The constant action, though, is made appealing by the characters that we follow through the novel. Hough focuses on Skyler, the immune pilot who, as the trilogy begins, has just become captain to a crew that scavenges to order within the Clear. With him is another immune Sam, an Amazon of a woman, a brave and heroic figure, no nonsense and intimidating, who is soon left to fend for herself and is always exhilarating to follow. Controlling the ground is Russell Blackfield, our baddie, and an enjoyable baddie at that. He is outrageous with not one saving grace but he’s a pleasure to read about. In charge in space is Neil Platz, scientist and visionary, and working for him is another of our leading figures, Tania. It is Tania who grows most of all through the books, thrown far outside her comfort zone and rising to challenges that leave her terrified but determined.
Over the course of the three novels our characters interact with a host of memorable people – religious zealots (the Jacobites for whom the Elevator is a ladder to God), enemy sadistic immunes led by the monster Gabriel, scavengers, nuns, politicians and young lovers. Skyler links everyone together as he works to understand the Elevators and the intention of the Builders. Locations are equally memorable as we journey across the damaged world, with its shells of former life, sometimes haunted by the zombie-esque SUBS but usually utterly abandoned.
There are thrilling set pieces in all three novels. Many of the characters face terrible, lethal challenges with the narrative moving fast between the different strands, barely allowing the reader to draw breath. But while this is by no means subtle science fiction – it is loud, violent, sometimes grotesque and makes no apologies for any of it – it is well worth the ride for its worldbuilding, characters and intriguing premise. You just have to know what happens.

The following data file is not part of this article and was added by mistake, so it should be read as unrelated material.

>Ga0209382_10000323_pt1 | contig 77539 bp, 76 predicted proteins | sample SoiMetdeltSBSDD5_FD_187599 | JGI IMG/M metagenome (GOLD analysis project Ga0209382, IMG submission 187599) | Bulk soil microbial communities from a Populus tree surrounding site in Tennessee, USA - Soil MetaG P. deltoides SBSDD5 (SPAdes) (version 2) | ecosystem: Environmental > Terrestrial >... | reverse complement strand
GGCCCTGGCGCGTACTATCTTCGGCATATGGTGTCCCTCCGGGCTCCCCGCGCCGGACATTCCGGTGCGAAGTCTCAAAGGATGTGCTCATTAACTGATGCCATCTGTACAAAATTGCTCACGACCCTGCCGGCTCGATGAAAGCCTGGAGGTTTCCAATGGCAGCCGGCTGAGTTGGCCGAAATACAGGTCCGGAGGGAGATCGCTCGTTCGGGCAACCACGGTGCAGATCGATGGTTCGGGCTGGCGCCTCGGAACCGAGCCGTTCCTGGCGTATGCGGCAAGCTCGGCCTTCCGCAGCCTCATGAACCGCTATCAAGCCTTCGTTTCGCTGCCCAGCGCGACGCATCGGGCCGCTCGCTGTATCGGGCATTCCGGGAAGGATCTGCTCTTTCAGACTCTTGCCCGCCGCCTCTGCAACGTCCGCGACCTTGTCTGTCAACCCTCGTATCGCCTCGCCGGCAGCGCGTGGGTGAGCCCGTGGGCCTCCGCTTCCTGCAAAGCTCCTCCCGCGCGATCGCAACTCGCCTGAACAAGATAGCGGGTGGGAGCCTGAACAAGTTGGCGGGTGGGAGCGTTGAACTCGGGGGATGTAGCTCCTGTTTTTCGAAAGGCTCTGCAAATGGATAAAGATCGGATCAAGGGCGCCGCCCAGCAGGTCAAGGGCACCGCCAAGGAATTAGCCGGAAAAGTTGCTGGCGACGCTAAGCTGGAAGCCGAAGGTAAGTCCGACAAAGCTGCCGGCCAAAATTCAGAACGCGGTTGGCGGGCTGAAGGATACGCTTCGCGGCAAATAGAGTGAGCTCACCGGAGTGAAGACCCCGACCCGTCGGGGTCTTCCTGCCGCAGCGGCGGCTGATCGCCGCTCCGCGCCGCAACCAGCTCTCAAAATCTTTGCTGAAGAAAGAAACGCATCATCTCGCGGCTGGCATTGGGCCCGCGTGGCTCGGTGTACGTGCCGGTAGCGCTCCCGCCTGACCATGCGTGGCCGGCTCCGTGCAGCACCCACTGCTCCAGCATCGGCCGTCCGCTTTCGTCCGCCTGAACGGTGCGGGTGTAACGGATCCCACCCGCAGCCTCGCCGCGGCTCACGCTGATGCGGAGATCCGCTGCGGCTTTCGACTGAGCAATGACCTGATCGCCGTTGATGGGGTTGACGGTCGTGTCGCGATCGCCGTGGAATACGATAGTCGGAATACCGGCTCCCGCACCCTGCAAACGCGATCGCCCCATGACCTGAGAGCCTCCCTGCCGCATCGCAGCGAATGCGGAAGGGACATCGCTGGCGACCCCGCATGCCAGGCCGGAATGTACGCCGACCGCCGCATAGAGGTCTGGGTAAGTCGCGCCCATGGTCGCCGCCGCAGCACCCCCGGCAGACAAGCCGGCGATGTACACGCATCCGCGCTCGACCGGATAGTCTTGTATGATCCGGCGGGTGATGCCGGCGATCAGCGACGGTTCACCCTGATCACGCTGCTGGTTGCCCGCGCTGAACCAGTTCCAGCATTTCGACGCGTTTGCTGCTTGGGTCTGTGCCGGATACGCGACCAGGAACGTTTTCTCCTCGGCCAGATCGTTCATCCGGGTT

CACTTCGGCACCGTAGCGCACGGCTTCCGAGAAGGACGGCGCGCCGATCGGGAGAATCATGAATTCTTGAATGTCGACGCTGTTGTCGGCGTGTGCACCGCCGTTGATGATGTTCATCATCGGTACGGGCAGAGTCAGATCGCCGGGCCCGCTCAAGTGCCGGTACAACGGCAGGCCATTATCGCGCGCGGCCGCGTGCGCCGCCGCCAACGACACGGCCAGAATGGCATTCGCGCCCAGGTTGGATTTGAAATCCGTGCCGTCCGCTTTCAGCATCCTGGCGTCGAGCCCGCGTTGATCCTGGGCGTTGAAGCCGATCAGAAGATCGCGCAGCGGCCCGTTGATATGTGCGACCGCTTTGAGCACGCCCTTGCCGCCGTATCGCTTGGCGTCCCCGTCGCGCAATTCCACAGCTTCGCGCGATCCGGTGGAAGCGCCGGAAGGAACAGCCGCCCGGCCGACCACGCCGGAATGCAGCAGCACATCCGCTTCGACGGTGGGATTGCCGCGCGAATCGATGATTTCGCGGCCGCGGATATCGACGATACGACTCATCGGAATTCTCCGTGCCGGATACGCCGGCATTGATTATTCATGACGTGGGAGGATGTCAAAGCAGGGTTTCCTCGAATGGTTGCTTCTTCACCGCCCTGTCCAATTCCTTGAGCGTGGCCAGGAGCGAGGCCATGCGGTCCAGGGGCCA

Of the three novels, The Exodus Towers, the middle book, is my favourite. It builds on the premise of the first novel and branches out to give a wider picture of the sick world. It also contains what I think is the best segment of the trilogy (it’s to do with time, you’ll recognise it when you read it) and it answers some of the questions of the Builders while raising many more. The characters have also evolved and the addition of the Gabriel strand works well. The rise of a new force in Darwin, led by Grillo, to rival the despotism of Russell is extremely entertaining.
I did find the concluding novel, The Plague Forge, the weakest of the three, simply because its role is to tie up the loose ends after what has gone before. That fact, though, makes it essential reading even if it doesn’t leave as many memories as its two predecessors. The Builders mystery is one that demands answers and I couldn’t wait to find out what they were about.
The chances are that if you pick up The Darwin Elevator you will not want to leave the trilogy unfinished. I read all three books very quickly and loved the time I spent with them. The trilogy might not be challenging or subtle but it was always fun. Jason M. Hough is an exciting writer and entertaining story teller and I look forward enormously to whatever he turns to next. He and his publisher also deserve extra points for producing the three books in such fast succession – a real treat for the reader and one I’m grateful for.